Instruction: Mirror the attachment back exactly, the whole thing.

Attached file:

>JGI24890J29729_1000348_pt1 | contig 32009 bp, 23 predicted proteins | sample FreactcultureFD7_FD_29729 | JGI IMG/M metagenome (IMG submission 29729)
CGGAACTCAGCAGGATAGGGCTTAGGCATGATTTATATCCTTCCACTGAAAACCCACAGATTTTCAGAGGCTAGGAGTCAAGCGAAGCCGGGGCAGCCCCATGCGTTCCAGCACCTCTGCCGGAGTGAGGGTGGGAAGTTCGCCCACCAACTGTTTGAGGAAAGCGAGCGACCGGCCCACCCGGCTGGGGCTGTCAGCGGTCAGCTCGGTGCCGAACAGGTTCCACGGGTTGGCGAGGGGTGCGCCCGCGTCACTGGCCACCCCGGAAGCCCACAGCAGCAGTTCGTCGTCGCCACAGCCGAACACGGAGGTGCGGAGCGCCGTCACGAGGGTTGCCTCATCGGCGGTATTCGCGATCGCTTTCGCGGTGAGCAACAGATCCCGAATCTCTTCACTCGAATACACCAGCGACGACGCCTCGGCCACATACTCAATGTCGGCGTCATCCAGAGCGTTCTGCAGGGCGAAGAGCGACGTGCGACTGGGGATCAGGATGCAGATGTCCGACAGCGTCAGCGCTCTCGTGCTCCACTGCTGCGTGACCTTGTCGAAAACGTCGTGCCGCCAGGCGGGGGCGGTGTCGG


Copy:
>JGI24890J29729_1000348_pt1 | contig 32009 bp, 23 predicted proteins | sample FreactcultureFD7_FD_29729 | JGI IMG/M metagenome (IMG submission 29729)
CGGAACTCAGCAGGATAGGGCTTAGGCATGATTTATATCCTTCCACTGAAAACCCACAGATTTTCAGAGGCTAGGAGTCAAGCGAAGCCGGGGCAGCCCCATGCGTTCCAGCACCTCTGCCGGAGTGAGGGTGGGAAGTTCGCCCACCAACTGTTTGAGGAAAGCGAGCGACCGGCCCACCCGGCTGGGGCTGTCAGCGGTCAGCTCGGTGCCGAACAGGTTCCACGGGTTGGCGAGGGGTGCGCCCGCGTCACTGGCCACCCCGGAAGCCCACAGCAGCAGTTCGTCGTCGCCACAGCCGAACACGGAGGTGCGGAGCGCCGTCACGAGGGTTGCCTCATCGGCGGTATTCGCGATCGCTTTCGCGGTGAGCAACAGATCCCGAATCTCTTCACTCGAATACACCAGCGACGACGCCTCGGCCACATACTCAATGTCGGCGTCATCCAGAGCGTTCTGCAGGGCGAAGAGCGACGTGCGACTGGGGATCAGGATGCAGATGTCCGACAGCGTCAGCGCTCTCGTGCTCCACTGCTGCGTGACCTTGTCGAAAACGTCGTGCCGCCAGGCGGGGGCGGTGTCGG